The group’s one and only tour was, for the most part, a disaster. Instead of playing the sorts of venues Cream first played – clubs like New York’s Cafe au Go-Go and dance halls like San Francisco’s Fillmore – Blind Faith’s opening date was at Madison Square Garden. Clapton got frustrated with being hyped as a supergroup and called it quits. He joined the tour’s opening act, a veritably unknown American husband-and-wife team, Delaney and Bonnie Bramlett.

During the Blind Faith tour, Clapton had also quietly converted to Christianity. As he told Steve Turner in a 1975 cover story for Rolling Stone. “Two guys came to my dressing room. They were just two Christians, and they said, ‘Can we pray with you?” I mean, what can you do? So we knelt down and prayed, and it was really like the blinding light, and I said, ‘What’s happening? I feel much better!’ And, then I said to them, “Let me show you this poster I’ve got of Jimi Hendrix.” I pulled it out and there was a portrait of Christ inside, which I hadn’t bought, had never seen in my life before. And, it just knocked the three of us sideways. From then on, I became a devout Christian.”


In 1970, Clapton toured with Delaney & Bonnie and Friends (resulting in a lackluster live album); appeared with John Lennon and the Plastic Ono Band at the Toronto Rock and Roll Revival (released as Live Peace in Toronto); recorded his first solo album (a self-titled disappointment produced by Delaney Bramlett that yielded the hit “After Midnight”); and formed Derek and the Dominos from members of the Delaney & Bonnie troupe. He again changed guitar preferences, opting for the Fender Stratocaster he uses to this day. Around this time, he also fell in love with the wife of one of his best (and most famous) friends, George Harrison. When their affair ended, and Patti Harrison returned to her ex-Beatle husband, Clapton was crushed. Less than a year after he’d been born again, he now turned to heroin as a means of escape.

Derek and the Dominos’ only studio effort, 1970’s Layla and Other Assorted Love Songs, was an emotional catharsis. A concept album about unrequited love, it included four sides of the best work in Clapton’s career. Everything that the Eric Clapton LP lacked (emotion, inspiration, dynamics) or tried self-consciously to attain (comradery, lyricism), Layla contained in abundance. Producer Tom Dowd introduced Eric to slide maestro Duane Allman, who not only sat in, but became an integral part of the group for the duration of the album. Along with the Dominos – bassist Carl Radle, drummer Jim Gordon, and keyboardist Bobby Whitlock – Eric now had the best of both worlds’ a supportive, egoless unit that could still prod him to new heights. Both Clapton and Allman turned in some of their best guitar work on LP, in songs such as “Have You Ever Loved a Woman,” “Tell the Truth,” “Why Does Love Got to Be So Sad?” and “Layla.”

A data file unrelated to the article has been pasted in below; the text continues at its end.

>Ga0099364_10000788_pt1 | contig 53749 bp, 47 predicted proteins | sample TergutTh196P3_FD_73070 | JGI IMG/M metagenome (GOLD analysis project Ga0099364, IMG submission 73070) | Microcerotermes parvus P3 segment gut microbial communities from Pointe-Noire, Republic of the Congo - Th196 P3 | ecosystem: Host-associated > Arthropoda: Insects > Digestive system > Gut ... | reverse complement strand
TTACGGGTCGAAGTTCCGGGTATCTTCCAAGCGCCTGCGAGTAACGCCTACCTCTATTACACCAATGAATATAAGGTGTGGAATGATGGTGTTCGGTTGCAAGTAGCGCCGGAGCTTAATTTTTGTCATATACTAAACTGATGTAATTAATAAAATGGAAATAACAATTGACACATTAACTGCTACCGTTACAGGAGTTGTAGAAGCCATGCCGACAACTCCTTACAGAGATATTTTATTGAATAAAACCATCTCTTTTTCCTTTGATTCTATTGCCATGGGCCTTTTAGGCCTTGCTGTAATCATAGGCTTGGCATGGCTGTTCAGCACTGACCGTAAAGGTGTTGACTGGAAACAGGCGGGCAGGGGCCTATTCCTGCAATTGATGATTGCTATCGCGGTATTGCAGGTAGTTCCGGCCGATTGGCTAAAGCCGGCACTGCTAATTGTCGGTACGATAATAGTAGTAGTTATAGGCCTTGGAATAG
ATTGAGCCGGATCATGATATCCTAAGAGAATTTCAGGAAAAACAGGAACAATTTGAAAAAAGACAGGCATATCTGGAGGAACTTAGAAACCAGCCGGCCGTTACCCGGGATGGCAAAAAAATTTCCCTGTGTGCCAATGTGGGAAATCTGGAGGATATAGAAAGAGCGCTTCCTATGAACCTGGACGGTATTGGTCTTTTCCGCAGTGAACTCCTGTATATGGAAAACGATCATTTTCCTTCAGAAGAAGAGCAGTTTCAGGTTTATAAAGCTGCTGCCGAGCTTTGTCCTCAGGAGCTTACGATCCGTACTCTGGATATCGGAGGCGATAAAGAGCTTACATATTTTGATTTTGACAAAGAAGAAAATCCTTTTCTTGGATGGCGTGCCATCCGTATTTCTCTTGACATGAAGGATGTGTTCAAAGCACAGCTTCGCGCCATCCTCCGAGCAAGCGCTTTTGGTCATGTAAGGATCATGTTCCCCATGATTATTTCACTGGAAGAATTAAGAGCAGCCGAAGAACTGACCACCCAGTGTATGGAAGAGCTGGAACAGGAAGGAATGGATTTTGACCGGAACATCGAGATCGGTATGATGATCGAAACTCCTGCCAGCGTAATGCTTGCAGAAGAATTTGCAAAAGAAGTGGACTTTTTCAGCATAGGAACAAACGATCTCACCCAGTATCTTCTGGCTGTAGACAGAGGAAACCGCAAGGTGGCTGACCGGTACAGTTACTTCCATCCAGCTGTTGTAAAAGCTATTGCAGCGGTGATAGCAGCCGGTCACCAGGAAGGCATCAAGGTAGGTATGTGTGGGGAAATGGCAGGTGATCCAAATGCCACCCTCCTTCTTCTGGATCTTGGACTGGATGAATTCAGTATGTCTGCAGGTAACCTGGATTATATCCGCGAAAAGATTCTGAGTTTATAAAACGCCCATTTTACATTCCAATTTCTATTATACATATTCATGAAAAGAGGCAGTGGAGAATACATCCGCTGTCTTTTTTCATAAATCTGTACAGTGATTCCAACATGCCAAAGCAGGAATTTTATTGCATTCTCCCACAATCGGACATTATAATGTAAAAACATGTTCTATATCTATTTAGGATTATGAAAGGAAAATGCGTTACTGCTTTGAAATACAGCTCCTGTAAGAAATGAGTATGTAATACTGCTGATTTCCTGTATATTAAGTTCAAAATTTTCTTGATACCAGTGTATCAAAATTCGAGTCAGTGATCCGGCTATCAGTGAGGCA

In his essay on Eric Clapton in “The Rolling Stone History of Rock & Roll,” Dave Marsh called “Layla” “perhaps the most powerful and beautiful song of the ’70s,” “It emerges, seven minutes of agony,” he wrote, “from an album that is the most assured Clapton has ever made. With ‘Layla,’ Clapton composed his own perfect blues without resorting to the traditional blues form. He matched Robert Johnson blow for blow, sorrow for sorrow.” (Typically, Clapton says when he wrote the song it was “just a ditty,” and attributes his searing vocal performance to “the fact that I didn’t think I could sing, so I was just going on pure energy and emotion, and knowing what I was doing, having no technique whatsoever – just forcing it through.”)

Having created what most artists can only dream of, a true masterpiece, Clapton dropped out of sight. For most of 1971 and ’72, he was a more active drug addict than musician. He made only two onstage appearances during that time, one with pianist/singer Leon Russell and, ironically, one with George Harrison at the Concert for Bangladesh in New York. In January of ’73, the Who’s Pete Townshend put a band together whose aim it was to get Eric back into the spotlight. With Grech, Winwood, Ron Wood, and others, Townshend formed the Palpitations, who backed Clapton for two shows at London’s Rainbow Theatre. An album released from those dates shows little sign of the Clapton of yore, but the gig succeeded in getting Eric out of hiding.